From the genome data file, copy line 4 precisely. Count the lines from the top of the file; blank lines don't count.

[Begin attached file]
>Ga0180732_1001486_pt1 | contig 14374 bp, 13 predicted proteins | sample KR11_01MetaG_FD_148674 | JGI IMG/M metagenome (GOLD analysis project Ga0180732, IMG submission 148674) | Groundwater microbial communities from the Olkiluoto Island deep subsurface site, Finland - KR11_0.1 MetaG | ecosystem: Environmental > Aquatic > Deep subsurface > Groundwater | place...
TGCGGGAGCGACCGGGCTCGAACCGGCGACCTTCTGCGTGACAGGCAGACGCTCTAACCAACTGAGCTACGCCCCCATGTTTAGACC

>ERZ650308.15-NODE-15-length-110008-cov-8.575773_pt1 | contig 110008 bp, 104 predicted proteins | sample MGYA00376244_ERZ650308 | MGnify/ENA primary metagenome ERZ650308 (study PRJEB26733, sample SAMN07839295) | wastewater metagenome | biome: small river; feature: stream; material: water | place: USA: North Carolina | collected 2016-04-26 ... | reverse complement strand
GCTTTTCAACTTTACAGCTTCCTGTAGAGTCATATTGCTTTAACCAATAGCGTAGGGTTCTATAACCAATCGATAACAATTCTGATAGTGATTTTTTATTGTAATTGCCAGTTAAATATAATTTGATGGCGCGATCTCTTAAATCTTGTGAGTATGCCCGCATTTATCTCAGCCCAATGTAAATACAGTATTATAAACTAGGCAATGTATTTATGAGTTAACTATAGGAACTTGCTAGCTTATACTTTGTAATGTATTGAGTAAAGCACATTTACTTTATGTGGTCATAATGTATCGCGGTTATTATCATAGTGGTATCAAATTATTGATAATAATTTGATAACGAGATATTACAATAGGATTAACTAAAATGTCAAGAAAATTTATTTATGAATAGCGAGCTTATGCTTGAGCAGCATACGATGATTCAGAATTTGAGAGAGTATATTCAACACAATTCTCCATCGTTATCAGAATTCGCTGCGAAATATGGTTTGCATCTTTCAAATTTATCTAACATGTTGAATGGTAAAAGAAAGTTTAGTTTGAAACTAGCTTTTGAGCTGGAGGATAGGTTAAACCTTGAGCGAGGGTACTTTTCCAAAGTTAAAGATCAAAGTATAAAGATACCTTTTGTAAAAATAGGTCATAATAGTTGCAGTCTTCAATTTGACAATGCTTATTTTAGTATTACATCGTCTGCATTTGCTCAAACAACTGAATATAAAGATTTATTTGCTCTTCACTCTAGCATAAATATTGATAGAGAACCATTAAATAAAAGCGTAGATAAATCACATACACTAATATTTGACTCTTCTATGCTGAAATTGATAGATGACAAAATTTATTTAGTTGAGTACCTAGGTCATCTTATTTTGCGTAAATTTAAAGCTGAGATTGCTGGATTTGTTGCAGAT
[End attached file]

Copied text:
GCTTTTCAACTTTACAGCTTCCTGTAGAGTCATATTGCTTTAACCAATAGCGTAGGGTTCTATAACCAATCGATAACAATTCTGATAGTGATTTTTTATTGTAATTGCCAGTTAAATATAATTTGATGGCGCGATCTCTTAAATCTTGTGAGTATGCCCGCATTTATCTCAGCCCAATGTAAATACAGTATTATAAACTAGGCAATGTATTTATGAGTTAACTATAGGAACTTGCTAGCTTATACTTTGTAATGTATTGAGTAAAGCACATTTACTTTATGTGGTCATAATGTATCGCGGTTATTATCATAGTGGTATCAAATTATTGATAATAATTTGATAACGAGATATTACAATAGGATTAACTAAAATGTCAAGAAAATTTATTTATGAATAGCGAGCTTATGCTTGAGCAGCATACGATGATTCAGAATTTGAGAGAGTATATTCAACACAATTCTCCATCGTTATCAGAATTCGCTGCGAAATATGGTTTGCATCTTTCAAATTTATCTAACATGTTGAATGGTAAAAGAAAGTTTAGTTTGAAACTAGCTTTTGAGCTGGAGGATAGGTTAAACCTTGAGCGAGGGTACTTTTCCAAAGTTAAAGATCAAAGTATAAAGATACCTTTTGTAAAAATAGGTCATAATAGTTGCAGTCTTCAATTTGACAATGCTTATTTTAGTATTACATCGTCTGCATTTGCTCAAACAACTGAATATAAAGATTTATTTGCTCTTCACTCTAGCATAAATATTGATAGAGAACCATTAAATAAAAGCGTAGATAAATCACATACACTAATATTTGACTCTTCTATGCTGAAATTGATAGATGACAAAATTTATTTAGTTGAGTACCTAGGTCATCTTATTTTGCGTAAATTTAAAGCTGAGATTGCTGGATTTGTTGCAGAT